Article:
2020 Ford Escape The interior of the Escape is logically set up.Photo courtesy of Ford Motor Company

According to Ford, the Escape's main competitors are the Chevrolet Equinox, Honda CR-V, and Toyota RAV4. The Dearborn, Michigan-based automaker is quick to point out that the Escape distinguishes itself from these competitors with its technological capabilities, interior flexibility and styling, and distinctive looks.

The Escape is a great choice for anyone looking for an attractive vehicle suitable for errand-running, exploring, and anything in between. This vehicle offers the flexibility and functionality that today's consumers need. The Escape looks just as at home parked outside a restaurant while you enjoy a fancy dinner as it does perched next to a mountain stream while you set up your campsite.

2020 Ford Explorer

Ford offers three powertrain choices for the Explorer: 2.3-liter EcoBoost four-cylinder, 3.3-liter hybrid, or 3.0-liter EcoBoost V6. The Explorer is as fuel efficient as a 2020 Honda Pilot but not as efficient as the 2020 Toyota Highlander.All engines are paired with a ten-speed automatic transmission. Driving the Explorer with the EcoBoost engine felt smoother than driving an Escape with an EcoBoost engine.

2020 Ford Explorer The 2020 Explorer got a complete redesign and now rides on a rear-wheel drive platform.Photo courtesy of Ford Motor Company

The Explorer is available with three rows of seats but the Escape is not. Driving the Explorer at first felt like driving a minivan, but it quickly became clear that the vehicle is easily maneuverable on both surface streets and freeways. Despite its length, the Explorer was easy to park.

According to Ford, the Explorer is the bestselling SUV in the U.S. More than six million Explorers have been sold since the vehicle's introduction in 1991. The 2020 iteration is the sixth generation of this vehicle. This Explorer has the SUV's broadest lineup ever: Base (fleet only), XLT, Limited/Limited Hybrid, ST, and Platinum.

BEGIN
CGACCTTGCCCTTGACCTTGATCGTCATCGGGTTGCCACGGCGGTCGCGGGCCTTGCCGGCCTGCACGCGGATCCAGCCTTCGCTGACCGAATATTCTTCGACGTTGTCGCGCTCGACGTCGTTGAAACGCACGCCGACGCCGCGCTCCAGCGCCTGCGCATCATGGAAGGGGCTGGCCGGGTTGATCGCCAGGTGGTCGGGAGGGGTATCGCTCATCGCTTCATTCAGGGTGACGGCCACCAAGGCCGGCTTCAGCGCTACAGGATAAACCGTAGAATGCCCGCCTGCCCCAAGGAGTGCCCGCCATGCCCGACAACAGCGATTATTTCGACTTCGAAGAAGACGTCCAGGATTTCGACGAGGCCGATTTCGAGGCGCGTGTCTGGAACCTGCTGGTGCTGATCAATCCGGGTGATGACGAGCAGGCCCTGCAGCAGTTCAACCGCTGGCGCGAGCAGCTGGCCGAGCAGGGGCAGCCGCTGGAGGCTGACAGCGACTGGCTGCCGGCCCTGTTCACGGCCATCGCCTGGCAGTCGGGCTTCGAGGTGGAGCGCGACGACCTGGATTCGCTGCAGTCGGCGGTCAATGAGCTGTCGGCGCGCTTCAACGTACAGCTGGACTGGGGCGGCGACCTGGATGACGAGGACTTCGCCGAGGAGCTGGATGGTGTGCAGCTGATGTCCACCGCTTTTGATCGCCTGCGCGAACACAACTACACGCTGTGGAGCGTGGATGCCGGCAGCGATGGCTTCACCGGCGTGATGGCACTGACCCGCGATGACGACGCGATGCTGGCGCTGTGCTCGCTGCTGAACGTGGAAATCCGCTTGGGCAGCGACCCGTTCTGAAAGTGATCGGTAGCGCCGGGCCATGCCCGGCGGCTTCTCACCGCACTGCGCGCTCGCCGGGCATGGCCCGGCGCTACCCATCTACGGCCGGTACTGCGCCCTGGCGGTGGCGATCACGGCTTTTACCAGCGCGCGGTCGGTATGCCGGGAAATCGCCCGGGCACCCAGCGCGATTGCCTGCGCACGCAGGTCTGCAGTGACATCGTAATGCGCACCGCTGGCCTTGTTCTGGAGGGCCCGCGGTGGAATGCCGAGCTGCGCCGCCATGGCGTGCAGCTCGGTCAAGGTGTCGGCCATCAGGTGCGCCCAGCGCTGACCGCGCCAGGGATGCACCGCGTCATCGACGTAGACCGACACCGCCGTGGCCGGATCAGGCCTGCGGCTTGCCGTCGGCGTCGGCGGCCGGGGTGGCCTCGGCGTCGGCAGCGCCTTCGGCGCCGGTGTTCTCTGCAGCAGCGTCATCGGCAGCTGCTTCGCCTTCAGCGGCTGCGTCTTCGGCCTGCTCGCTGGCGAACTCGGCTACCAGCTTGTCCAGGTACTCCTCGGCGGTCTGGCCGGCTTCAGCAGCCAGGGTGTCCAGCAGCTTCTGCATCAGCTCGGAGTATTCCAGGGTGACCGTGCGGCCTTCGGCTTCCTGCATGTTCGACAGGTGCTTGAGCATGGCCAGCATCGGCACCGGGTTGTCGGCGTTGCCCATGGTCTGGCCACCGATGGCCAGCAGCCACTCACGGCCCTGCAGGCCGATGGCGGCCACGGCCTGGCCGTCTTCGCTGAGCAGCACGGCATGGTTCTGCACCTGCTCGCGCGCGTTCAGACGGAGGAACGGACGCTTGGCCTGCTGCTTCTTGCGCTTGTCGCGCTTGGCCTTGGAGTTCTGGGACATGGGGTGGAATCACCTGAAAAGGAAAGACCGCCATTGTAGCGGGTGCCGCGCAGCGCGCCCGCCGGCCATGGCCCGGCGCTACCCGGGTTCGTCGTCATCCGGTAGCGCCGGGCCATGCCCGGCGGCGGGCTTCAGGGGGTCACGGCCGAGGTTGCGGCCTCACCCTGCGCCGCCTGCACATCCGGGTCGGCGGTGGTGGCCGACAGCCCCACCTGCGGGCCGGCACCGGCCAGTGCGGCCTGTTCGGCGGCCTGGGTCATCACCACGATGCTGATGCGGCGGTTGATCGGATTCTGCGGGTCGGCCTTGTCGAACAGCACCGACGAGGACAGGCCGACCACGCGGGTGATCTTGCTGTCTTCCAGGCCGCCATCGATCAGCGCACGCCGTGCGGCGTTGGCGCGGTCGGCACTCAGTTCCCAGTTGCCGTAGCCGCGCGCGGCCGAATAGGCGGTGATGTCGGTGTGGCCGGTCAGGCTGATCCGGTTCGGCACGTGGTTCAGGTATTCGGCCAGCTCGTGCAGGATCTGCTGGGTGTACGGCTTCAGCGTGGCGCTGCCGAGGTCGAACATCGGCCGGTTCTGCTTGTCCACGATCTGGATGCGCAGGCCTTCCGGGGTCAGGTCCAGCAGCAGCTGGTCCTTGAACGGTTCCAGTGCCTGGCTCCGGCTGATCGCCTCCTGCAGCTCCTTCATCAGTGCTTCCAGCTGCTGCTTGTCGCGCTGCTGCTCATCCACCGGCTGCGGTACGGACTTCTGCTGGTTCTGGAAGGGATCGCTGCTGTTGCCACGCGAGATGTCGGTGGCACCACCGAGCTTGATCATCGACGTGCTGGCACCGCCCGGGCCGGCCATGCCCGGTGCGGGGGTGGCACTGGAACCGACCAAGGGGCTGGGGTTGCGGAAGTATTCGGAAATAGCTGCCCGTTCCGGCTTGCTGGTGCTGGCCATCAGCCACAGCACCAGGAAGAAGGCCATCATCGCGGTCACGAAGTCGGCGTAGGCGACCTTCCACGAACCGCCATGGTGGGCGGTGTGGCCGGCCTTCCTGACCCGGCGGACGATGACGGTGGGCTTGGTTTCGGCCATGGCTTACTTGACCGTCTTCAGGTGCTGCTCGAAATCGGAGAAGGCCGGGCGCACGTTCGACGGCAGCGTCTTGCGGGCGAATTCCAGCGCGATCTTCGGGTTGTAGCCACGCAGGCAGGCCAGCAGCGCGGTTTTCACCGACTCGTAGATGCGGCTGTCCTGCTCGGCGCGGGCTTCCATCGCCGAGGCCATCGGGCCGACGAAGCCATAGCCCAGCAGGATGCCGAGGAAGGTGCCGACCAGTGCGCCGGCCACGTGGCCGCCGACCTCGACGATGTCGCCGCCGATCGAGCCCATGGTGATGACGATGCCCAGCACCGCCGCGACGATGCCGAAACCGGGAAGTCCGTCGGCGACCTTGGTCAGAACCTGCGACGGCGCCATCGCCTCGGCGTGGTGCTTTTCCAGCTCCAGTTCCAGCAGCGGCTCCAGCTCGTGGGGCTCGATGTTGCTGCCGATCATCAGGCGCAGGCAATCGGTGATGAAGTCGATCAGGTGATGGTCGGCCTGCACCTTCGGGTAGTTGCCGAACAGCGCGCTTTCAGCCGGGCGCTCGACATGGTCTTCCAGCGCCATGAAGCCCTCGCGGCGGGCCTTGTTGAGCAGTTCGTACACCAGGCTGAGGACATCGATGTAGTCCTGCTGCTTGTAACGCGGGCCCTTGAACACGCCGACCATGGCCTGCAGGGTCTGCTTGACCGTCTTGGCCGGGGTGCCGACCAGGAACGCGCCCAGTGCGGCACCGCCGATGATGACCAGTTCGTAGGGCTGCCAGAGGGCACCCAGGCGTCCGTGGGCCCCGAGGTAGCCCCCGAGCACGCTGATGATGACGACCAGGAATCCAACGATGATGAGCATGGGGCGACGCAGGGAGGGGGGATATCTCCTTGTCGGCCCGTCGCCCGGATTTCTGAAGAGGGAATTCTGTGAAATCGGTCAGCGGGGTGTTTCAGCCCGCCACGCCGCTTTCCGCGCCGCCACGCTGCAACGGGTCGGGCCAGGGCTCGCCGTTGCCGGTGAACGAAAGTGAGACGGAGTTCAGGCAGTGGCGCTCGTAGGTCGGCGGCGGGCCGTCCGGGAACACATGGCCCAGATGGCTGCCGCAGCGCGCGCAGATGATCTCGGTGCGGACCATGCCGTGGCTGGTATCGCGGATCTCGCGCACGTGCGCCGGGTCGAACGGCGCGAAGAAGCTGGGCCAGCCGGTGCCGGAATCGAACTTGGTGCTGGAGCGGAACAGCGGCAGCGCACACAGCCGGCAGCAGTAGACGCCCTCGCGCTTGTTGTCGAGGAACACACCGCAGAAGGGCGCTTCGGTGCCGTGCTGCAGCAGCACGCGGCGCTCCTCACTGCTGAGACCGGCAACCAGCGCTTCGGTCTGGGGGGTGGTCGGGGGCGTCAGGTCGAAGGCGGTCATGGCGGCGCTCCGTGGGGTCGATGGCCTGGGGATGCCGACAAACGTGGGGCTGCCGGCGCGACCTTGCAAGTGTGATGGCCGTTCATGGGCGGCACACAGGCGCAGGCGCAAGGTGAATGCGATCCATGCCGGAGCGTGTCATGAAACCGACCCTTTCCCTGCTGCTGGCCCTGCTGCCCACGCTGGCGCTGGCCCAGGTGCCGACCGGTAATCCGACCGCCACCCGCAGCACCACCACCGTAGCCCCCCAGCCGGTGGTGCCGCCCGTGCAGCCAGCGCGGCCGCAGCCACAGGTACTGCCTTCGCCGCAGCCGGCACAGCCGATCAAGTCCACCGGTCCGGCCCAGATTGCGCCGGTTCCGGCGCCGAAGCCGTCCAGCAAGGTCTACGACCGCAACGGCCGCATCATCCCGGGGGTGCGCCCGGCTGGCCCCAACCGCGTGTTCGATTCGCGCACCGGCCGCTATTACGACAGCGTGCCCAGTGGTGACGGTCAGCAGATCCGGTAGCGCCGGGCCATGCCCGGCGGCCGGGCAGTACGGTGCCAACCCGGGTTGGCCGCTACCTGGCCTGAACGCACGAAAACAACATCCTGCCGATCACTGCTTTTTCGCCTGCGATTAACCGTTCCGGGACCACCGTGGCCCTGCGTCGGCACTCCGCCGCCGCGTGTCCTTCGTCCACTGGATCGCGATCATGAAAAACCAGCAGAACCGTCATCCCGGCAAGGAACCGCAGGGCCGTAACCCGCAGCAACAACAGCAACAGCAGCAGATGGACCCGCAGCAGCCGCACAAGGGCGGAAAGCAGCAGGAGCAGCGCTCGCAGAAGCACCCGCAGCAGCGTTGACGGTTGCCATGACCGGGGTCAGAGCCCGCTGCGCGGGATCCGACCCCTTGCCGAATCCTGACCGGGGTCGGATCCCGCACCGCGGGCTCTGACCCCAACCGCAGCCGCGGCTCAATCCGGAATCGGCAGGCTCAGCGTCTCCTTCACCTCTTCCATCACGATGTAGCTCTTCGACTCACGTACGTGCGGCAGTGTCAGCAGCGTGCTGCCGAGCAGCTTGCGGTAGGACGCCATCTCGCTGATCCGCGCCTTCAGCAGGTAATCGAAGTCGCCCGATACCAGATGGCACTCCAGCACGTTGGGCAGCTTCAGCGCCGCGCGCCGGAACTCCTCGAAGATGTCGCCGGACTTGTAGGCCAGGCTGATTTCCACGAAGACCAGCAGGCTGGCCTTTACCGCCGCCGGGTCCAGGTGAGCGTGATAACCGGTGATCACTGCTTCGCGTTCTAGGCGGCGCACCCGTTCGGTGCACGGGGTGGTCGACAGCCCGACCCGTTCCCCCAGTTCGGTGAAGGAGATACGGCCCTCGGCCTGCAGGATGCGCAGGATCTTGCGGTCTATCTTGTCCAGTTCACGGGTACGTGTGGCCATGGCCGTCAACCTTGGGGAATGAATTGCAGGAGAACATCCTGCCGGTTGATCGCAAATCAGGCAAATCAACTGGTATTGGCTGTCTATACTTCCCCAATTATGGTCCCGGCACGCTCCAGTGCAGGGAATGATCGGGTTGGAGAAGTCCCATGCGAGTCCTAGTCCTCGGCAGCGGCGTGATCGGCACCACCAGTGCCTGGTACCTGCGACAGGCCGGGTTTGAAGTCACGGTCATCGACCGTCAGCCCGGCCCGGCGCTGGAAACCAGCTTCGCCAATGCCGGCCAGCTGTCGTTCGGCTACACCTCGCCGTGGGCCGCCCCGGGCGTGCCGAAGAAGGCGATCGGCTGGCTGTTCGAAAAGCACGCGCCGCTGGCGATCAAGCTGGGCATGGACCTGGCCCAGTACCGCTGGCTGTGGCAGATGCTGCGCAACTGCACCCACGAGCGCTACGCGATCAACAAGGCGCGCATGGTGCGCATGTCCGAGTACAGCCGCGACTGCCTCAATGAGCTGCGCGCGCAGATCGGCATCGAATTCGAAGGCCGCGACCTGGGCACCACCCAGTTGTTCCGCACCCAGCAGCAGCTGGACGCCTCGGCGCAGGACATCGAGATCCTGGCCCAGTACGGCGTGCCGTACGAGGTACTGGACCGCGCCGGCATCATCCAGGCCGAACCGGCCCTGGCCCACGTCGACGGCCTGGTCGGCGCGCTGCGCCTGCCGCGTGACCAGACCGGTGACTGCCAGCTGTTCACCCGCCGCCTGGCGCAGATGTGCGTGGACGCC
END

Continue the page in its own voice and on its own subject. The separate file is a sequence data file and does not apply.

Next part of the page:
The wheelbase of the Ford Explorer was expanded for the 2020 model year by six inches, meaning that the front and rear axles are six inches further apart than they previously were. This positively affected the capability and looks of the SUV both inside and outside allowing the vehicle to feel more planted on the road in this new generation.

2020 Ford Explorer The 2020 Explorer shares many of the design hallmarks of the last-get Explorer.Photo courtesy of Ford Motor Company

The Explorer feels more spacious (although it expanded by no more than a tenth of an inch in any direction). Passengers have more leg and shoulder room and the trunk can fit more cargo. The SUV has improved departure and approach angles for off-roading.

It can now tow up to 5,600 pounds (one of the highest towing capacities in the segment) whereas previously it had a towing capacity of 5,000 pounds.

The engine and transmission are now mounted north-south, giving the vehicle a nearly 50-50 weight distribution, which helps it feel balanced and agile.

The Explorer also has great technical abilities, including autonomous emergency breaking, reverse break assist, traffic sign recognition, and side wind stabilization.

2020 Ford Explroer The 2020 Explorer features a large 10-inch screen in the center of its dashboard in premium models.Photo courtesy of Ford Motor Company

The SUV has a focus on human-centered design. The configurable cargo management system allows you to hold a variety of cargo, from groceries to sporting equipment. Step cleats allow easy access to the top of the vehicle. A console in the second row allow passengers to store beverages and other items. Its low profile ensures that the third row is still easily accessible.

According to Ford, the Explorer's main competitors are the Chevrolet Traverse, Honda Pilot, and Toyota Highlander. Reasons to choose the Explorer over its competitors are its range, horsepower, and long list of standard equipment.

The 2020 Ford Escape and the 2020 Ford Explorer can take you from the mall to the mountains and do so with panache. As Lee Newcombe, Explorer Marketing Manager at Ford, summed it up, all of the vehicles' features are "meant to make your daily drive or your adventure drive easier on you".

What may not be easy on you is the price tag. The 2020 Ford Explorer starts around $32,000 and tops out well over $58,000. The Escape is more cost-effective coming in with a starting MSRP of $24.885 and reaching $33,550 in its top Titanium trim.